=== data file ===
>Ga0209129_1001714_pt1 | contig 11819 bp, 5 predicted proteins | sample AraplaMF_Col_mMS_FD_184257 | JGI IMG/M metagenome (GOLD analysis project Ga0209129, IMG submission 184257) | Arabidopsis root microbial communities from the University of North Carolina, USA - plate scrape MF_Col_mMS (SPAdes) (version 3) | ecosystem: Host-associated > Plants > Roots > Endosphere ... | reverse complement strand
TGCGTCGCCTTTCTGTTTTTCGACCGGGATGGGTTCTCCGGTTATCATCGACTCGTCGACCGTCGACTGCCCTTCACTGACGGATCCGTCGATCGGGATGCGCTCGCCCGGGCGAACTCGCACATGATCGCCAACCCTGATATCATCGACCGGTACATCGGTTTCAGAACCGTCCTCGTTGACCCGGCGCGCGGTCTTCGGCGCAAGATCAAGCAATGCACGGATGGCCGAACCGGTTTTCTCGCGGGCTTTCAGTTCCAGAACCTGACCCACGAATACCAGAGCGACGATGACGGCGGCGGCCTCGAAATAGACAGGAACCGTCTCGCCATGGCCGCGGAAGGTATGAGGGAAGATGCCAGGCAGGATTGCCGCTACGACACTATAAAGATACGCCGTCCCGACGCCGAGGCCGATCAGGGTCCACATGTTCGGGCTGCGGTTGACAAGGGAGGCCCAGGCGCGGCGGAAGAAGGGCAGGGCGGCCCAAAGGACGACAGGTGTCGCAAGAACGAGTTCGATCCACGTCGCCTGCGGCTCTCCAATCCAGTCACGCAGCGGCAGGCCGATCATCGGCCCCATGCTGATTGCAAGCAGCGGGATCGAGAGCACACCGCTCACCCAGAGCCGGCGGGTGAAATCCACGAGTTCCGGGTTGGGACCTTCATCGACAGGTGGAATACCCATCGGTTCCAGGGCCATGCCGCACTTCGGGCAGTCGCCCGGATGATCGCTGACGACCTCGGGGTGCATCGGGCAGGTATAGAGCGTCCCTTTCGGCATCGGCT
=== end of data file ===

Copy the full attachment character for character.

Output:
>Ga0209129_1001714_pt1 | contig 11819 bp, 5 predicted proteins | sample AraplaMF_Col_mMS_FD_184257 | JGI IMG/M metagenome (GOLD analysis project Ga0209129, IMG submission 184257) | Arabidopsis root microbial communities from the University of North Carolina, USA - plate scrape MF_Col_mMS (SPAdes) (version 3) | ecosystem: Host-associated > Plants > Roots > Endosphere ... | reverse complement strand
TGCGTCGCCTTTCTGTTTTTCGACCGGGATGGGTTCTCCGGTTATCATCGACTCGTCGACCGTCGACTGCCCTTCACTGACGGATCCGTCGATCGGGATGCGCTCGCCCGGGCGAACTCGCACATGATCGCCAACCCTGATATCATCGACCGGTACATCGGTTTCAGAACCGTCCTCGTTGACCCGGCGCGCGGTCTTCGGCGCAAGATCAAGCAATGCACGGATGGCCGAACCGGTTTTCTCGCGGGCTTTCAGTTCCAGAACCTGACCCACGAATACCAGAGCGACGATGACGGCGGCGGCCTCGAAATAGACAGGAACCGTCTCGCCATGGCCGCGGAAGGTATGAGGGAAGATGCCAGGCAGGATTGCCGCTACGACACTATAAAGATACGCCGTCCCGACGCCGAGGCCGATCAGGGTCCACATGTTCGGGCTGCGGTTGACAAGGGAGGCCCAGGCGCGGCGGAAGAAGGGCAGGGCGGCCCAAAGGACGACAGGTGTCGCAAGAACGAGTTCGATCCACGTCGCCTGCGGCTCTCCAATCCAGTCACGCAGCGGCAGGCCGATCATCGGCCCCATGCTGATTGCAAGCAGCGGGATCGAGAGCACACCGCTCACCCAGAGCCGGCGGGTGAAATCCACGAGTTCCGGGTTGGGACCTTCATCGACAGGTGGAATACCCATCGGTTCCAGGGCCATGCCGCACTTCGGGCAGTCGCCCGGATGATCGCTGACGACCTCGGGGTGCATCGGGCAGGTATAGAGCGTCCCTTTCGGCATCGGCT